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Joginder Ahir and ors. Vs. the State of Bihar - Court Judgment

LegalCrystal Citation
SubjectCriminal
CourtSupreme Court of India
Decided On
Judge
Reported inAIR1971SC1834; 1971CriLJ1285; (1971)3SCC449; 1971(III)LC614(SC)
ActsIndian Penal Code (IPC) - Sections 34, 149, 302 and 304
AppellantJoginder Ahir and ors.
RespondentThe State of Bihar
Cases ReferredState of Bihar v. Nathu Pandey and Ors. A.I.R.
Excerpt:
.....appellant's application for reference of certain questions of law, the board referred them to the high court. one of them related to the legality of adding the sales tax to the turn-over and was answered in favour of the appellant and the respondent did not appeal. the other questions decided by the high court against the appellant related to the vires of the act and the validity of retrospective levy of sales tax under s. 4(1) of the act. the appellant's contentions in the appeals were that the tax levied under s. 4(1) read with s. 2(g) second proviso, cl. (ii), of the act, was not a sales tax within the meaning of entry 48 in list ii of the seventh schedule to the govern- ment of india act, 1935, but was in the nature of excise duty which a provincial legislature had no power to..........that the members of the accused party wanted to prevent the collection of mahua fruit and that a common intention of all of them to murder the deceased was not established. in the present case on the findings of the high court, there was no common intention of the accused persons to murder the deceased. they were, however, convicted for having exceeded the right of defence of property in furtherance of the common intention of all. we are unable to concur with the view of the court that any such common intention could be attributed to the appellants on the facts and in the circumstances of the case. they certainly had the common intention of defending the invasion of the right to properly. while doing so if one or two out of them took it into his or their heads to inflict more bodily.....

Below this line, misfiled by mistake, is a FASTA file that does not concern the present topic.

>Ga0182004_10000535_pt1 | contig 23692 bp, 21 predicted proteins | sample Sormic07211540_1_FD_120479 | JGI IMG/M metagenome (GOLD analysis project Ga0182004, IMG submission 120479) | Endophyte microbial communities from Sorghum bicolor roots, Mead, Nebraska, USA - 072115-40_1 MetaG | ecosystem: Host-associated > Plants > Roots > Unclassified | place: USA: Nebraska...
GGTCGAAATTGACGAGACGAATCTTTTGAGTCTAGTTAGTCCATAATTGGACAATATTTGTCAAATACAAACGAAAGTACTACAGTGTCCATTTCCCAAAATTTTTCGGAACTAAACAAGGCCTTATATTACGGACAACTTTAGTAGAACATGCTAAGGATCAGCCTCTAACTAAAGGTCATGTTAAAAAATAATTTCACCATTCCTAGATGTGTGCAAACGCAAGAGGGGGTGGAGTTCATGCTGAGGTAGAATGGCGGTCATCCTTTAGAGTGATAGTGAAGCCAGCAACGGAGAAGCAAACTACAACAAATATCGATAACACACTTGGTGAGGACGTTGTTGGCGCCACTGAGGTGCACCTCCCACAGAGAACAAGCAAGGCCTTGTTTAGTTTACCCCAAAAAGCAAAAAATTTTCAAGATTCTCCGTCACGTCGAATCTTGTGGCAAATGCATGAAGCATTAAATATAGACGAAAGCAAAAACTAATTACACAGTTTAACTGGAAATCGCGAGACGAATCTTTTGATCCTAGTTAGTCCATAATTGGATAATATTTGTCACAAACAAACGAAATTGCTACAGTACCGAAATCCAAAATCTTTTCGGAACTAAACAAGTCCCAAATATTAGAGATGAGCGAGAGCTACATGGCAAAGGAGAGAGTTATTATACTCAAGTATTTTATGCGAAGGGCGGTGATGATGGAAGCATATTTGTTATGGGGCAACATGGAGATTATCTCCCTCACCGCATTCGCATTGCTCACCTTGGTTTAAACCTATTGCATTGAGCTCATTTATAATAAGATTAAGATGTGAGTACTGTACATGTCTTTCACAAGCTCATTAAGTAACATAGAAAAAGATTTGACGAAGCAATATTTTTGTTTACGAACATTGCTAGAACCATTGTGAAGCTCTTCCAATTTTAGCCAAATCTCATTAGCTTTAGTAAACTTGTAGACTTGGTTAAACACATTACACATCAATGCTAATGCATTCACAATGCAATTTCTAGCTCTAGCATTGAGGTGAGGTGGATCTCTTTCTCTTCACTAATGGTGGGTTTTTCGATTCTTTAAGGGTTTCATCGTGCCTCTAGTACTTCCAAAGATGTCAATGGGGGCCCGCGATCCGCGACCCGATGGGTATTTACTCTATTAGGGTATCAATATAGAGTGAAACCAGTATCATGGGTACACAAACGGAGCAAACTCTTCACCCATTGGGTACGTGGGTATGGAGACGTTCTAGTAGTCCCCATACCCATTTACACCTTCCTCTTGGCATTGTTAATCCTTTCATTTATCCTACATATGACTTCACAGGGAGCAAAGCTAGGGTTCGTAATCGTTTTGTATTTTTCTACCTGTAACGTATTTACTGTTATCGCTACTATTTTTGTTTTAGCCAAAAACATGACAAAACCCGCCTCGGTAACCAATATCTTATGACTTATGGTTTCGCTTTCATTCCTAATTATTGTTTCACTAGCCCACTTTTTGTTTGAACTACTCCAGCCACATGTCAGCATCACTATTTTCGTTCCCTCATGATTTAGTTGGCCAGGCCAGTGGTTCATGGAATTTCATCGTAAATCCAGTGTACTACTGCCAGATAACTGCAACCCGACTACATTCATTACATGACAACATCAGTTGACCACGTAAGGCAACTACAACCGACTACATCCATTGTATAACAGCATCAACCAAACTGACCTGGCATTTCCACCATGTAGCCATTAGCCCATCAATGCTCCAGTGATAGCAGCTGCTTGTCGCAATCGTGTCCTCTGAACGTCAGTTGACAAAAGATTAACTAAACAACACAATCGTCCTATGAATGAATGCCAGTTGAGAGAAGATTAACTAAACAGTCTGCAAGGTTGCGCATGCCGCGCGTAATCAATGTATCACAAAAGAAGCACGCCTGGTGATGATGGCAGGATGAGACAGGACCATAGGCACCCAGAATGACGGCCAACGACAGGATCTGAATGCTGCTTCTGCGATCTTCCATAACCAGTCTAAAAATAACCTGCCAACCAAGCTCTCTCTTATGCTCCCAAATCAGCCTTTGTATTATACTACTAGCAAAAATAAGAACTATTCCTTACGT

Judgment:

A.N. Grover, J.

1. This is an appeal by Special leave from a judgment of the Patna High Court.

2. Four persons namely Jagmohan Ahir, Joginder Ahir, Budhnath Ahir and Manpuran Ahir were tried for having caused the death of Pahna Uraon on the 9th July, 1965 between 8 or 9 A.M. in a paddy field bearing plot No. 1797 in village Pandaria Kusum tola in the District of Ranchi. They were convicted by the Trial Judge Under Section 304 Part II of the Indian Penal Code read with Section 34 and each was sentenced to rigorous imprisonment for five years. On appeal the High Court upheld the conviction but reduced the sentence to one of three years imprisonment, in the case of each of the four persons. A petition under Article 136 was brought to this Court by the four convicted persons Special Leave was declined with regard to Jagmohan Ahir but was granted with regard to the other appellants. It was limited to ground No. 7 of the Petition for Special leave to Appeal.